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Re: Please submit last call on draft-ietf-webdav-bind-05.txt

From: Julian Reschke <julian.reschke@gmx.de>
Date: Sun, 04 Apr 2004 22:11:59 +0200
Message-ID: <40706C0F.2060401@gmx.de>
To: Patrik Fältström <paf@cisco.com>
Cc: w3c-dist-auth@w3.org, Jason Crawford <ccjason@us.ibm.com>

Patrik Fältström wrote:

> Let me phrase this differently:
> 
> Will two parties which only read the text in the spec be able to write 
> code independent of each other which interoperate?
> 
> Is your view the answer to that question is 'Yes'?

I think the answer is "yes", if the reader indeed boths reads and 
understands the normative references as well.

Note that being more verbose has drawbacks, such as (1) reduced 
maintainability (if the same thing is described in different places) and 
(2) simply the size of the spec (I do remember the complaints about the 
length of the ACL spec; and BIND really really should be a simple spec).

Also note that "interoperate" doesn't mean the same thing to everybody. 
In a perfect world, every implementation will behave exactly the same 
(generally only the case for systems that have a single-source 
implementation such as Perl).

The BIND spec however simply can't invent new rules that are 
incompatible with it's base specs (HTTP, WebDAV...). So if things are 
already implementation-dependent for plain HTTP/WebDAV servers, things 
won't be different with BIND. That doesn't mean that software isn't 
interoperable; it just means that the spec in some cases simply has to 
allow different behaviours.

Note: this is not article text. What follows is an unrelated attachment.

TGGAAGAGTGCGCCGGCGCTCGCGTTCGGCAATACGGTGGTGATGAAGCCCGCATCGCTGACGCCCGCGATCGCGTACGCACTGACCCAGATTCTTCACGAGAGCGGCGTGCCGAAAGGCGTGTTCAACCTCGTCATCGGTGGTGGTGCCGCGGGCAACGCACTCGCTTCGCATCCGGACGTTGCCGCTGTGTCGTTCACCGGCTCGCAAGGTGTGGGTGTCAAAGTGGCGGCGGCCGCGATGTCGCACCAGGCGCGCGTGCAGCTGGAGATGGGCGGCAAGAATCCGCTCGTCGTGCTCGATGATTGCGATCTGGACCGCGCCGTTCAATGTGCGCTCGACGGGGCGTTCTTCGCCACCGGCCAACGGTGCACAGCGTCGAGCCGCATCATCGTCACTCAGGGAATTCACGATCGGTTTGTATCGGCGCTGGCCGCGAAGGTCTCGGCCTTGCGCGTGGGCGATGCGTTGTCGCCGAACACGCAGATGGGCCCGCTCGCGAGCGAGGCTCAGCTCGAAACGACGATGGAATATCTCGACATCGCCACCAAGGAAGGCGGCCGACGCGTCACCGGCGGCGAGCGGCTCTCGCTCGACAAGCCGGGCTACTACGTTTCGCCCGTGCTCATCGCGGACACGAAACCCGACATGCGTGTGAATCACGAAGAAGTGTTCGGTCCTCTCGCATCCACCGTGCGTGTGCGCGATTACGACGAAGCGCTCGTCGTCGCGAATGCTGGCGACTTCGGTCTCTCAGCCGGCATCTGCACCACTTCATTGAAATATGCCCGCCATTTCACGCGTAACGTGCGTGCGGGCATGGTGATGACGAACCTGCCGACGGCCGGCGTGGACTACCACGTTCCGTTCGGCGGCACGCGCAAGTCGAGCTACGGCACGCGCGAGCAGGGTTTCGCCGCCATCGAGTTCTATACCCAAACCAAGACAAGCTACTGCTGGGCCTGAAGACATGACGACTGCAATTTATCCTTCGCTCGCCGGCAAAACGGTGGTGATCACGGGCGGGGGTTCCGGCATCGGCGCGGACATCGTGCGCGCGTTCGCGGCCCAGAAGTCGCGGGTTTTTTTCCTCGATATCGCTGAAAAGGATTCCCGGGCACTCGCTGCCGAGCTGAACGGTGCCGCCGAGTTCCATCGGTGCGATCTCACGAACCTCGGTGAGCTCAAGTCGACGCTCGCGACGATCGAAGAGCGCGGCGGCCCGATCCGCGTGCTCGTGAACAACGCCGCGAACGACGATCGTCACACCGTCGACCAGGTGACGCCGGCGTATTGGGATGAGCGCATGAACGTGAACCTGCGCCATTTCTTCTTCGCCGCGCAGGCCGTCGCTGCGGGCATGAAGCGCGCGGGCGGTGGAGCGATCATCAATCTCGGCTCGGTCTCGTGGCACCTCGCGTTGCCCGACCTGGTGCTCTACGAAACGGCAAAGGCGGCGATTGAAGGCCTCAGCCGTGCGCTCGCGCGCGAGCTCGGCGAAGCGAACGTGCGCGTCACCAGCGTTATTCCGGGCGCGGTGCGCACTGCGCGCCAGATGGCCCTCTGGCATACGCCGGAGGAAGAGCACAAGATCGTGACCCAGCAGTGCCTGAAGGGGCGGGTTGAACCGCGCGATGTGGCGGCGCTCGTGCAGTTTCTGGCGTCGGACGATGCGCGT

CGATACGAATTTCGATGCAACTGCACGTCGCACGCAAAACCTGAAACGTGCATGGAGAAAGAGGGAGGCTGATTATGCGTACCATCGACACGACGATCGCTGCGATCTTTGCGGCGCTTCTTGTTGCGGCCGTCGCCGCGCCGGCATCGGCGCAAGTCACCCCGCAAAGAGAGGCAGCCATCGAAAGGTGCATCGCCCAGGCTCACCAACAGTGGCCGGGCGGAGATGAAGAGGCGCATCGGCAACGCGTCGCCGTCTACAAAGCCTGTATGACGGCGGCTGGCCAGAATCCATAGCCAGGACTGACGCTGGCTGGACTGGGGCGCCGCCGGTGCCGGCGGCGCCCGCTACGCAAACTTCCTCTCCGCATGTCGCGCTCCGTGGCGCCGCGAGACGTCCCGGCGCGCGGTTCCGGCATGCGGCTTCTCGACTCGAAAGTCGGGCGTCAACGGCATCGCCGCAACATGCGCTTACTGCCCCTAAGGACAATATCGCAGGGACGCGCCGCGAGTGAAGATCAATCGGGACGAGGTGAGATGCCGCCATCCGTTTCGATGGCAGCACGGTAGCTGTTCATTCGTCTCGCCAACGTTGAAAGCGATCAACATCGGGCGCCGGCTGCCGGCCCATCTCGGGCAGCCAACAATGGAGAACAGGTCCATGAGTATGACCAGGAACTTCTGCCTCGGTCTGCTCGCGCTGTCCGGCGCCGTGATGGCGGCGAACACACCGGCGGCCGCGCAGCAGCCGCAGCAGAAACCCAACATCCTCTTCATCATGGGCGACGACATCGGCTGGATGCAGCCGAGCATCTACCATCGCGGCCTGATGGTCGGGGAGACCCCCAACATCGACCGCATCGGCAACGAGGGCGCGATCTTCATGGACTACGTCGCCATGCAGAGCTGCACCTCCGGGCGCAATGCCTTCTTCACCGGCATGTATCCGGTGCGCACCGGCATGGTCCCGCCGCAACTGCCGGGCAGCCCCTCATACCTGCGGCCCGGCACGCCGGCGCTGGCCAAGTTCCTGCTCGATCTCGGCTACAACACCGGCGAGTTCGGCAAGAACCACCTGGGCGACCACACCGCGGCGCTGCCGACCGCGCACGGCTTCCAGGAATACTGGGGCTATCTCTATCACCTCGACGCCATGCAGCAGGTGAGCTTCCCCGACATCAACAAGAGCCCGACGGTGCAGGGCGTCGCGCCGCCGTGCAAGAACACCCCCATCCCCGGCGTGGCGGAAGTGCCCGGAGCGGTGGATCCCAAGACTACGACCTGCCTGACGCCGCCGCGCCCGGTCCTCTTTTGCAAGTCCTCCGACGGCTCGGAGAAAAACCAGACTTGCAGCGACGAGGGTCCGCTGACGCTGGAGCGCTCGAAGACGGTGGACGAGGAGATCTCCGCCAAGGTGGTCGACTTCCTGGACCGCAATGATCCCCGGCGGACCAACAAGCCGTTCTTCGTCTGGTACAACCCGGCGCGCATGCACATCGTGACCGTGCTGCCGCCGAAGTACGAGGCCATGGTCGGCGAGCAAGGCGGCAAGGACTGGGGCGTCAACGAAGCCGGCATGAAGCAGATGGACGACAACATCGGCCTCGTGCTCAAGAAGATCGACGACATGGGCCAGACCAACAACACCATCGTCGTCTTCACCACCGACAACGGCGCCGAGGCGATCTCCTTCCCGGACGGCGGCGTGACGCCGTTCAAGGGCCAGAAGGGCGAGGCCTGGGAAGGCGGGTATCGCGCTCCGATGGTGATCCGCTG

Remember that BIND doesn't introduce a new concept or model, the concepz 
of multiple URIs mapped to the same resource is already present in HTTP, 
WebDAV and DeltaV (RFC3233); all the spec adds is...:

- discoverability (is this the same resource as...? what bindings does 
this resource have...)

- explitic authorability (make a new binding exactly here...)

- specific new namespace operations where the HTTP/WebDAV-inherited 
methods (DELETE, MOVE) not always do the "right" thing for a BIND-aware 
system; and where the BIND spec couldn't change existing definitions 
(such as is a server allowed to do a "best-effort" MOVE?).

So there are scenarios where server implementations *will* vary, but 
this is because HTTP and WebDAV servers *do* vary, not because the 
authors couldn't do better.

For example: we've been asked to normatively specify the behaviour of 
HTTP ETags when bindings change. We simply can't, as there's an inherent 
conflict between the use case ETags were designed for (disambiguating 
represensations for the same URI), and the later addition of namespace 
operations in WebDAV. A server that doesn't have globally or at least 
server-wide unique ETags simply will have to do a fixup of ETags after 
namespace operations to prevent ETag collisions. There's nothing the 
BIND spec can do about that (however, the base spec RFC2518bis *should* 
recommend practices for selecting ETags that avoid this kind of 
post-namespace-op fixup).

Regards, Julian


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Received on Sunday, 4 April 2004 16:13:08 GMT

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